Maths and comics: release of the documentary comic book "Laurent Schwartz - The commitments of a Fields medallist"


Following on Joseph Fourier and Sophie Germain, the 3rd comic strip dedicated to illustrious people behind mathematics is out this March 13, 2024. Discover "Laurent Schwartz - Les engagements d'un médaillé Fields" ("Laurent Schwartz, the commitments of a Fields medalist"), published in French language by Petit à Petit.

This latest documentary comic focuses on Laurent Schwartz, the first French mathematician to win the Fields Medal in 1950 for his work on distribution theory. Much more than a brilliant scientist, Laurent Schwartz was at the crossroads of the social movements of his time: he spoke out against the use of torture during the Algerian war and advocated independence for Vietnam in the name of freedom for all people. A look back at the genesis of this comic-documentary with Hervé Pajot, project's instigator and a university professor at Institut Fourier (UMR5582).

Could you briefly introduce yourself?

After completing my thesis at the University of Paris-Sud (now Paris-Saclay) ) under the supervision of Guy David in geometric measurement theory, I was recruited as MCF at the University of Cergy-Pontoise , where I defended my HDR in 2002. Since 2003, I have been research professor at Institut Fourier (Grenoble Alpes University). I am also deputy director of the UFR info-maths Grenoble Alpes University.

The first Frenchman to win the Fields Medal in 1950, Laurent Schwartz was a committed mathematician. Do you remember the first time you heard about him, and what you thought of him at the time?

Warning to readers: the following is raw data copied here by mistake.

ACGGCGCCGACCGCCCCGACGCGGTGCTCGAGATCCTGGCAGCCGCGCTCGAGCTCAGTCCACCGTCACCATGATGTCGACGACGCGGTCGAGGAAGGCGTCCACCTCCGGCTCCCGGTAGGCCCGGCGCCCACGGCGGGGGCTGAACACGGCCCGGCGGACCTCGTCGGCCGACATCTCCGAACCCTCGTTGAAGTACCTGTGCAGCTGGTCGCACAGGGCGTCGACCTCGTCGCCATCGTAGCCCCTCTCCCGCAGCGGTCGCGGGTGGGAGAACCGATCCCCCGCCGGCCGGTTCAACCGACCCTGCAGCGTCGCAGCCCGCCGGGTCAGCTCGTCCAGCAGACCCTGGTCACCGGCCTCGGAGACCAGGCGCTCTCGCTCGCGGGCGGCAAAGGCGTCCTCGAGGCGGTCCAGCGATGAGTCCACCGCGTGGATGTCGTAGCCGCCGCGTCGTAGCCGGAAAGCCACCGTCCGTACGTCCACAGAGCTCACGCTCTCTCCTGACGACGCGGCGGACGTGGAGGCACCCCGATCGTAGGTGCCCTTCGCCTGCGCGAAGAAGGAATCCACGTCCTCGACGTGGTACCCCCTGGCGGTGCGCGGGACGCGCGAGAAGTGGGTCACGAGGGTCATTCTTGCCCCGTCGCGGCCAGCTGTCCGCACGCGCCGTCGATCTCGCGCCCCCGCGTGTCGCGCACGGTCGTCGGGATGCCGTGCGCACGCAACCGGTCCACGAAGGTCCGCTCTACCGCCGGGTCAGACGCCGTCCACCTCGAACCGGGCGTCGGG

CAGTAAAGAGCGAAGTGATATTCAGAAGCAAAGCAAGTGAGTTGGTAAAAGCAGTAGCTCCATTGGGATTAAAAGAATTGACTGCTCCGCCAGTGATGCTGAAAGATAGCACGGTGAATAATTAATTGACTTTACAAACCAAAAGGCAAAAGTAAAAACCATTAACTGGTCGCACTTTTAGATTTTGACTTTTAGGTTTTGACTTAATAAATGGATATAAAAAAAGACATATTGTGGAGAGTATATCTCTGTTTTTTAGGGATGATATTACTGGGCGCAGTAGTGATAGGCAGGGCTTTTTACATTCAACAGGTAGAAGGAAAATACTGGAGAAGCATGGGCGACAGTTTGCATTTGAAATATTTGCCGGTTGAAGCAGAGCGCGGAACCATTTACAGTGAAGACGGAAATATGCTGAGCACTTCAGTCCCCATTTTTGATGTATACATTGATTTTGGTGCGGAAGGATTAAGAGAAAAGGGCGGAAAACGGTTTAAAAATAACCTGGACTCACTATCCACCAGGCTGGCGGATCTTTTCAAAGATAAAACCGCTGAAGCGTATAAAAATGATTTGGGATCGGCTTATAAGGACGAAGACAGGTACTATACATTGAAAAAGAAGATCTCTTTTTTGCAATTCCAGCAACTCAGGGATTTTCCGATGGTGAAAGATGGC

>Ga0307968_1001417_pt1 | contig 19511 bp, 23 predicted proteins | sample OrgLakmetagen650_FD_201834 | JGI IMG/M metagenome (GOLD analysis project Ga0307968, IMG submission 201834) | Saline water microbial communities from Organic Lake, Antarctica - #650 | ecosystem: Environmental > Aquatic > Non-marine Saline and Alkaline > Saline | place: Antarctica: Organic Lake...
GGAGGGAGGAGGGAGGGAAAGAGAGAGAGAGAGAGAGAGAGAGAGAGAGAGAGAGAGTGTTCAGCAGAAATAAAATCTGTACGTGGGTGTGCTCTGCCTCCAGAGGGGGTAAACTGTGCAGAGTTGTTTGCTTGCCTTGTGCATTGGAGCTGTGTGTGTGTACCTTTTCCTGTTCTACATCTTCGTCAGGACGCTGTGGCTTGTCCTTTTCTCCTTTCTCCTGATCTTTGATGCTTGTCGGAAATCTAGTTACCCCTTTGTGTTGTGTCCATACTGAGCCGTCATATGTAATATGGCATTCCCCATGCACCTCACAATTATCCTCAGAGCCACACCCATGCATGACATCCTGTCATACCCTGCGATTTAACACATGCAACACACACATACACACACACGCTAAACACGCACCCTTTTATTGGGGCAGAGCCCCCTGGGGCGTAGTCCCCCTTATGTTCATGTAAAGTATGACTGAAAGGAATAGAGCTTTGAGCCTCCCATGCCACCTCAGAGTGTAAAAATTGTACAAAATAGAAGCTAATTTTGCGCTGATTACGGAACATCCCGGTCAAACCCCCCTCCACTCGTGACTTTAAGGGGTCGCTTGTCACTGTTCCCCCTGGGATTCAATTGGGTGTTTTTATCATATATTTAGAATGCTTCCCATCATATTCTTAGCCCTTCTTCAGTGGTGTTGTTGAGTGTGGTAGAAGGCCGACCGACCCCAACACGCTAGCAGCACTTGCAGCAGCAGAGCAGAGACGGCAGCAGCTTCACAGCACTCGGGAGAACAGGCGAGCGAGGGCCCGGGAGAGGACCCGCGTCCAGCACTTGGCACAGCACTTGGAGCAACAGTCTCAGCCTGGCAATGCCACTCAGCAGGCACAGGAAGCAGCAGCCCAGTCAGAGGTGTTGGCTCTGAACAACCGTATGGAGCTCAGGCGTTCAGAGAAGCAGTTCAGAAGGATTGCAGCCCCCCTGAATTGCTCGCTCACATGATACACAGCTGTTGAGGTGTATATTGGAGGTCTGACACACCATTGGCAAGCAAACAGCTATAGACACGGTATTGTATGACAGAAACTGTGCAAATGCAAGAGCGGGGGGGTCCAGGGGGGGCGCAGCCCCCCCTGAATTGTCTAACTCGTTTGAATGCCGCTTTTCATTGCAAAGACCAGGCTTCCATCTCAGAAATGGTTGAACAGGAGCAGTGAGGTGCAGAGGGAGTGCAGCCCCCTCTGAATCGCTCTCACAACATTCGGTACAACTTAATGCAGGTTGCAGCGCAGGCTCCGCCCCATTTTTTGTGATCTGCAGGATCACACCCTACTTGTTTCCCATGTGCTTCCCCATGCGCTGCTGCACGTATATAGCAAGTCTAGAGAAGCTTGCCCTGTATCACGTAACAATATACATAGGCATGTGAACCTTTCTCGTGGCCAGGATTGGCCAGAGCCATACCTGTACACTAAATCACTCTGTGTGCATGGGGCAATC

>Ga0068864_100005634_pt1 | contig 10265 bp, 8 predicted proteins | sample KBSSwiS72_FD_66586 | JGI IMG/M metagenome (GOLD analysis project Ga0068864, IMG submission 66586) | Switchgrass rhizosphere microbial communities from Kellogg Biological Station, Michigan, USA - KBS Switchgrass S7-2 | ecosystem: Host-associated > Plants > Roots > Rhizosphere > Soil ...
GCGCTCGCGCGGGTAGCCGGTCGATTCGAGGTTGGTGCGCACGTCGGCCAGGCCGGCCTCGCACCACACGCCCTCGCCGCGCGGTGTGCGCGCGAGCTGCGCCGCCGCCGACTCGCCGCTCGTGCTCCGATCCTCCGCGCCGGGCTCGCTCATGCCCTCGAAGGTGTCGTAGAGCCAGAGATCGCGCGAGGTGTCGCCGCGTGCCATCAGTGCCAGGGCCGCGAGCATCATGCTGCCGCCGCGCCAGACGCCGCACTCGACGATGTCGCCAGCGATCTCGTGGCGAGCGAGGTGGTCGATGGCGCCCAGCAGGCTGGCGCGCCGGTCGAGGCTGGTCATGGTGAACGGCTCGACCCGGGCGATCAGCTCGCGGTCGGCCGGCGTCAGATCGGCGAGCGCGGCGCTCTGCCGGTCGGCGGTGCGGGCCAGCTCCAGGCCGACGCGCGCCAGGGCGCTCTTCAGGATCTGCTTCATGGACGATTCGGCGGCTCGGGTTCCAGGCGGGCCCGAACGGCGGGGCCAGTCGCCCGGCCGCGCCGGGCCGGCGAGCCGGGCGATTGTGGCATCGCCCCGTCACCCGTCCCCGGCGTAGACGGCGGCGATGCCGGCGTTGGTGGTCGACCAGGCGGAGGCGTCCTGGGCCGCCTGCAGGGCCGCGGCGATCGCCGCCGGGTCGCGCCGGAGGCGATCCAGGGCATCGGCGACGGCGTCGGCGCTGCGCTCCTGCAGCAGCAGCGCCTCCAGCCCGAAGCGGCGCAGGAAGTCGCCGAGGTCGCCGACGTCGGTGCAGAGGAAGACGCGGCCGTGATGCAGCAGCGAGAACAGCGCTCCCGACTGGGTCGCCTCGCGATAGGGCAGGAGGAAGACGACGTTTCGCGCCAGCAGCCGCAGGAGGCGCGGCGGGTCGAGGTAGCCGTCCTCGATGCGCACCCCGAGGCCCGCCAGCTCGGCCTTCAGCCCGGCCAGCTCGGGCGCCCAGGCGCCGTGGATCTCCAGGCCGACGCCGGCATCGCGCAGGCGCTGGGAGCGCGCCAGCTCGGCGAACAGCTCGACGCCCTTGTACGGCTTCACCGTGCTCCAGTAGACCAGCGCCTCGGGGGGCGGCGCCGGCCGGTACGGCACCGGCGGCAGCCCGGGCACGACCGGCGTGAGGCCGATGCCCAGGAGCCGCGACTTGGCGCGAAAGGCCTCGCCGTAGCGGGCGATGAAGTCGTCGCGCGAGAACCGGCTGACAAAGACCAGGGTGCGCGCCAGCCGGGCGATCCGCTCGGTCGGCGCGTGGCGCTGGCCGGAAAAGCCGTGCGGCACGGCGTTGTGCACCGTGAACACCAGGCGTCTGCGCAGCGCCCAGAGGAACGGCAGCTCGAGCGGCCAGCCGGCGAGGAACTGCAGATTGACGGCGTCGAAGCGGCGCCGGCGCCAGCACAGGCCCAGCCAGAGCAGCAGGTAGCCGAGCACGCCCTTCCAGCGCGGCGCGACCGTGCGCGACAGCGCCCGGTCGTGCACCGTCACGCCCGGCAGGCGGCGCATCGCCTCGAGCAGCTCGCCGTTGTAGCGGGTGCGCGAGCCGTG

I first heard of Laurent Schwartz as a mathematician, when I learned about distribution theory. Then I discovered the committed man he was when I read his autobiography entitled "Un mathématicien aux prises avec le siècle" ("A mathematician grappling with the century"). I was captivated: how can you be a great mathematician, but at the same time someone who was heavily involved in high-profile political battles (the Algerian war, the Vietnam war...)? How can one person do all that (and I am not talking about his butterfly collection)? In these battles, it was important for him to know the truth. So he went to Vietnam to see for himself the disasters committed by the US army. In my (more modest!) political commitments, I have strived to be as honest as he was.

How did you come to be approached for this writing project? How did you go about writing it, in line with your scientific outlook?

I am actually the one who approached the publisher. For the first comic book on Joseph Fourier, I was looking for an original idea to commemorate the 250th anniversary of his birth. As I knew a publisher who specialized in comic documentaries, I suggested to publish a comic book on Joseph Fourier. It worked well, so we continued the adventure. I worked with the scriptwriter and the illustrator, in particular to draw up the script, and I interacted a lot with the publishing manager for the layout. Then, depending on the chapter breakdown, I asked colleagues in maths, physics, history, philosophy, etc. to write texts that completed the comic strips. I tried to coordinate everything so that it ended up coherent.

Our goal is to demonstrate that the development of a mathematical theory does not happen overnight, that it is the fruit of human labor (individual or collective).
Hervé Pajot, University Professor at Institut Fourier
Book cover
© Stefano Realdini for the Petit à Petit publishing house